The Museum of Contemporary Art is proud to present Blues for Smoke, a major interdisciplinary exhibition exploring a wide range of contemporary art, music, literature, and film through the lens of the blues and “blues aesthetics.” Turning to the blues not simply as a musical category, but as a web of artistic sensibilities and cultural idioms, the exhibition features works by more than 50 artists from the 1950s to the present, including many commissioned specifically for this occasion and others never before shown in Los Angeles, as well as a range of musical, filmic, and cultural materials.
I decided that I needed to get out of my head for a few hours, get away from some of the things that have been troubling me of late and expose myself to some creativity and beauty. The Blues for Smoke exhibit ends on January 7th so I thought I would check it out before it went away. It didn't disappoint--the idea seemed a little bit of a stretch on some levels, but the art was fantastic anyway, so it worked for me. I was particularly struck by the work of LA-based painter Henry Taylor and Romare Bearden's fantastic collages. There were familiar faces--Basquiat feautured---there was music, photogrpahy, installations (which I am realIsing impacts me more than I thought).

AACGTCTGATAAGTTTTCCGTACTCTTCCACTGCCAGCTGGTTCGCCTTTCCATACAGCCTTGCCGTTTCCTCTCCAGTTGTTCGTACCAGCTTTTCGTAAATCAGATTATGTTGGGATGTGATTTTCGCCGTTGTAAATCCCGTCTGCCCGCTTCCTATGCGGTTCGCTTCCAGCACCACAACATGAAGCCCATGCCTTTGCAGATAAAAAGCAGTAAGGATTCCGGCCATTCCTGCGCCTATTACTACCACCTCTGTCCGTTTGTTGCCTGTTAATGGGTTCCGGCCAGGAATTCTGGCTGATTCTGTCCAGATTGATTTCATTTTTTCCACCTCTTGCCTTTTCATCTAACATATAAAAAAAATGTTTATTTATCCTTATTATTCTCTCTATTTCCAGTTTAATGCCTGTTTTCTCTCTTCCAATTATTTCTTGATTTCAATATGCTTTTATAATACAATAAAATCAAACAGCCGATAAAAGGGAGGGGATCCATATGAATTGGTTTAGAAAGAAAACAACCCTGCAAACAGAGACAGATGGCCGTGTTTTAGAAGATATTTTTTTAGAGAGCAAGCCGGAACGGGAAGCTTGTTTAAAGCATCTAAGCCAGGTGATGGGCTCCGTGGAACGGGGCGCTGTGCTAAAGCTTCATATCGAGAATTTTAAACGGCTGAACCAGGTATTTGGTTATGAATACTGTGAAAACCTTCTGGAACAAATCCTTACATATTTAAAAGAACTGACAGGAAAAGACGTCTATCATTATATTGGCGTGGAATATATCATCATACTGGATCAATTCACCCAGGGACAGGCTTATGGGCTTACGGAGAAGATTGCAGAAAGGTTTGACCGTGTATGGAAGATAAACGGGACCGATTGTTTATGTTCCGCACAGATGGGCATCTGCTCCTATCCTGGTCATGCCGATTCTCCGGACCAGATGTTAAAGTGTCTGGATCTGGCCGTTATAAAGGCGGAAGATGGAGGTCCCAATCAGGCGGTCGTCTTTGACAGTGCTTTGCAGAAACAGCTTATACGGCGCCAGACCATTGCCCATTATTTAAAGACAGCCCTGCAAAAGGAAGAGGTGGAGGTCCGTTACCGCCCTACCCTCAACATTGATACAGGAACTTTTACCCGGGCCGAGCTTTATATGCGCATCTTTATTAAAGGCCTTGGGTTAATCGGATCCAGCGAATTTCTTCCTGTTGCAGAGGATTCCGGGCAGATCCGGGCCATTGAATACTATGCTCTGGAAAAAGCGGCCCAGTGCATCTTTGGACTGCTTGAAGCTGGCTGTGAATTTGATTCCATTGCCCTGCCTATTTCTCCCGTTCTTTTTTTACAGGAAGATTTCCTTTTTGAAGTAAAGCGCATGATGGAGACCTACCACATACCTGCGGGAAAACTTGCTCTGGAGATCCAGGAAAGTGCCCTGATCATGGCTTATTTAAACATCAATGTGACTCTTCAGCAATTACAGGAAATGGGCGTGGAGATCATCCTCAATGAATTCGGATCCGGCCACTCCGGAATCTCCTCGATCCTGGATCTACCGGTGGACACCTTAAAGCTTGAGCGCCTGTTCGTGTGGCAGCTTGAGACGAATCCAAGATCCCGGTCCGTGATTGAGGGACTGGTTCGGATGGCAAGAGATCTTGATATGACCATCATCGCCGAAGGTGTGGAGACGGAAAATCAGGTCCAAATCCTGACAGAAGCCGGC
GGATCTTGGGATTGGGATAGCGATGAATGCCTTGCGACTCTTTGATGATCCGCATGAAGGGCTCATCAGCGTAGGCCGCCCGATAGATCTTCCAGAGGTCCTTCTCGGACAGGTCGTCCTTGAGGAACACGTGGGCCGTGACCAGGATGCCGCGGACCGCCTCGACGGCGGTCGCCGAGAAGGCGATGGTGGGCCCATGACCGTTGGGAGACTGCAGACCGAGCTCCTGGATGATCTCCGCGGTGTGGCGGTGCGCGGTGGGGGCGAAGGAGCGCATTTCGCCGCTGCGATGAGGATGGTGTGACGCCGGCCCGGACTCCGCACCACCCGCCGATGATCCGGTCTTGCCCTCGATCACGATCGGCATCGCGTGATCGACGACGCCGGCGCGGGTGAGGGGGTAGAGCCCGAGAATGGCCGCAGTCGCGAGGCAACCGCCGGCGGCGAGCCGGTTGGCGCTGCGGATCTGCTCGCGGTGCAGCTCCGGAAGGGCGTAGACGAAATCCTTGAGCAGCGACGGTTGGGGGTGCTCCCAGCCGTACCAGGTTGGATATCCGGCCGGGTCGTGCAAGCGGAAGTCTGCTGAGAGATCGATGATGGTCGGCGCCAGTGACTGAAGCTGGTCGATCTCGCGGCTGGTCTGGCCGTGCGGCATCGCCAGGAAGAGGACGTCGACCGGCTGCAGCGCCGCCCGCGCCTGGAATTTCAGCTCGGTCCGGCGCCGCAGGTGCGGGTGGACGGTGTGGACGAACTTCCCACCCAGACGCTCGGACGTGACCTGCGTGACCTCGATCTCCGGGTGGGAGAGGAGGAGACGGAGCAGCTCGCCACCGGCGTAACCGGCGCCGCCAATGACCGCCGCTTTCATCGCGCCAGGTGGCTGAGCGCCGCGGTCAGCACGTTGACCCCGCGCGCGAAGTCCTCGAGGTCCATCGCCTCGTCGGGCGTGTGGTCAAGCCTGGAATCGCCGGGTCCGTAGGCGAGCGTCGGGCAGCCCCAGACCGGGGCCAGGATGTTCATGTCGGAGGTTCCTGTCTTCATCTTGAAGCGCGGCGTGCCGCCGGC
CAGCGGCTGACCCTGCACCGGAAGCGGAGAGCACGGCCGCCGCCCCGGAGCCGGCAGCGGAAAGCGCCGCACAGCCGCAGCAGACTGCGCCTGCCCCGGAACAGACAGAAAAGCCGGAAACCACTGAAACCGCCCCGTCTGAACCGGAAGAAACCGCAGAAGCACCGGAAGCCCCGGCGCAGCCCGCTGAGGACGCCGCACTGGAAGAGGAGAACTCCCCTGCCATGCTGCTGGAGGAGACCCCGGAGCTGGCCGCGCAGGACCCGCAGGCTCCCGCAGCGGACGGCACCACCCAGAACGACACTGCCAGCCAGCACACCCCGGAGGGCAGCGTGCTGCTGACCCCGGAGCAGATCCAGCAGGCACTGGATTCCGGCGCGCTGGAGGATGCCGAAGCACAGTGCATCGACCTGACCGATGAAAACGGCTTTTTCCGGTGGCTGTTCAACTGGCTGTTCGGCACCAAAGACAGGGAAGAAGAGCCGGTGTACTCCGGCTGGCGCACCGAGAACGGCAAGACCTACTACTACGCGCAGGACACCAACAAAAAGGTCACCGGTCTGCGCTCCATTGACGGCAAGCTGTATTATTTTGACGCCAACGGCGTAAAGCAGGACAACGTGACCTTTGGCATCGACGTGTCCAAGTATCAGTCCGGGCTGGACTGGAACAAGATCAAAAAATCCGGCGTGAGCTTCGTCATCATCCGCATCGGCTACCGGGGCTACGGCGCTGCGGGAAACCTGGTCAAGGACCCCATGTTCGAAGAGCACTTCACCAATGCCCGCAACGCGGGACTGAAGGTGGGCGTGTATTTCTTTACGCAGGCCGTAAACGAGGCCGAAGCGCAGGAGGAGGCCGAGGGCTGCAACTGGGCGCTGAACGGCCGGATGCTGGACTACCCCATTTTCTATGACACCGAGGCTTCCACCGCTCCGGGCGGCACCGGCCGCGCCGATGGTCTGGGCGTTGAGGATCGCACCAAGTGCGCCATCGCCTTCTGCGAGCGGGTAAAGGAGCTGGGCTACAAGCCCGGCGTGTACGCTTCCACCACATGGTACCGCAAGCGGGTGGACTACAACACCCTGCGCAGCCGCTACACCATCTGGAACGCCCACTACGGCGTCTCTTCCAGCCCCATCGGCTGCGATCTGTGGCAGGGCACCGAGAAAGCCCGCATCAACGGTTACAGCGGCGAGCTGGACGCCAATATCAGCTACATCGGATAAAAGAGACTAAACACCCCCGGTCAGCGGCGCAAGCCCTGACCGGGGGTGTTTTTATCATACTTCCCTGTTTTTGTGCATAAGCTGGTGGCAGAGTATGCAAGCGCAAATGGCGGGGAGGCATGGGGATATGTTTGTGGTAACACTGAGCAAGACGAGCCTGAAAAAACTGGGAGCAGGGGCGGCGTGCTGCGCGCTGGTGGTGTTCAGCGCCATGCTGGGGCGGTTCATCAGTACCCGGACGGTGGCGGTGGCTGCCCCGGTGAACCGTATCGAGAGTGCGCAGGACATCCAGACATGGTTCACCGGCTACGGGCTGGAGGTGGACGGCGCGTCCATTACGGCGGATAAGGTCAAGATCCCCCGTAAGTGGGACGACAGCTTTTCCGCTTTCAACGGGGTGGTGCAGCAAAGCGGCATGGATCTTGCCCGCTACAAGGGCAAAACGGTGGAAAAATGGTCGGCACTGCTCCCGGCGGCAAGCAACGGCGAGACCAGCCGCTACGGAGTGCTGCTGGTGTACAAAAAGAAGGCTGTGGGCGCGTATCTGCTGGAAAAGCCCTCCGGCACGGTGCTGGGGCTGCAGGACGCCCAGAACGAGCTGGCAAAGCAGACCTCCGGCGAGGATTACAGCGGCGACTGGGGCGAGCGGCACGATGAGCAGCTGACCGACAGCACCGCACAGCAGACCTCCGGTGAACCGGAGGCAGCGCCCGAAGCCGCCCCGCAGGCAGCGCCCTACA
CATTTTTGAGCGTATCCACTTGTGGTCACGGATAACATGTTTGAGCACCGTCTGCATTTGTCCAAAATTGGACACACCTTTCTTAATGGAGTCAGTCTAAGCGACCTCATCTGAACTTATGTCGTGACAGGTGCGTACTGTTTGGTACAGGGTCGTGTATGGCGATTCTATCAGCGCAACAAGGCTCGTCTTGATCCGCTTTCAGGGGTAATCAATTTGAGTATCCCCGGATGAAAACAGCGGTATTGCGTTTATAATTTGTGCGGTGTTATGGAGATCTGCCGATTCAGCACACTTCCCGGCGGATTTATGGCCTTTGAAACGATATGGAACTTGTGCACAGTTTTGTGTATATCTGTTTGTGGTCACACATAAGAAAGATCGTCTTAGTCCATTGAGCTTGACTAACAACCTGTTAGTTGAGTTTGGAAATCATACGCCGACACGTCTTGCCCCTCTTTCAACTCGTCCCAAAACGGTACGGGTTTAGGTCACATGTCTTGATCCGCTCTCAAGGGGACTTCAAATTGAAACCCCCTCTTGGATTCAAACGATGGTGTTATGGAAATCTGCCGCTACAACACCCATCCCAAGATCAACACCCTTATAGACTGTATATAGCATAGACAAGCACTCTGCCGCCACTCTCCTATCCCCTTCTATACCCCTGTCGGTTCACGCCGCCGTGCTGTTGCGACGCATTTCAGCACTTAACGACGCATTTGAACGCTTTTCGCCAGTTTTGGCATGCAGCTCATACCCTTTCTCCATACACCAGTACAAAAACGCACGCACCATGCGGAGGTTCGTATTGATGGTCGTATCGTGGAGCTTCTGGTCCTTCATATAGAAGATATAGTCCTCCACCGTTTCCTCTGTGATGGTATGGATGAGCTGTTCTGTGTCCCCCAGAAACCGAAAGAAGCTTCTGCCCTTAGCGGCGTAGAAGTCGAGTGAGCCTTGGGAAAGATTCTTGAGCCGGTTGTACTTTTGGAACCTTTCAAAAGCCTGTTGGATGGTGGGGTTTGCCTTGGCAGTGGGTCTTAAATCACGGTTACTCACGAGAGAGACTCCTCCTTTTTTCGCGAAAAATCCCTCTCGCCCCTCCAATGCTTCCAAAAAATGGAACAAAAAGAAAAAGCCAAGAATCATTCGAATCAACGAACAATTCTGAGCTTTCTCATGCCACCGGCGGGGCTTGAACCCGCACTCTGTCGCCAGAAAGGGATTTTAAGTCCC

After that exhibit, I nipped next door to the Japanese American National Museum and checked out ther Giant Robot Biennale 3---I love Giant Robot, and Asian pop culture in general--so it was a treat--cools dolls/robots/figures, some interesting art pieces-both figuative and graffiti style.
Then it was Olvera Street, the cradle of Los Angeles to look at wrestling masks,baby Jesus' in every size imaginable, day of the dead skulls and cheesy tourist souvenirs--all in all, a delightful way to spend the day.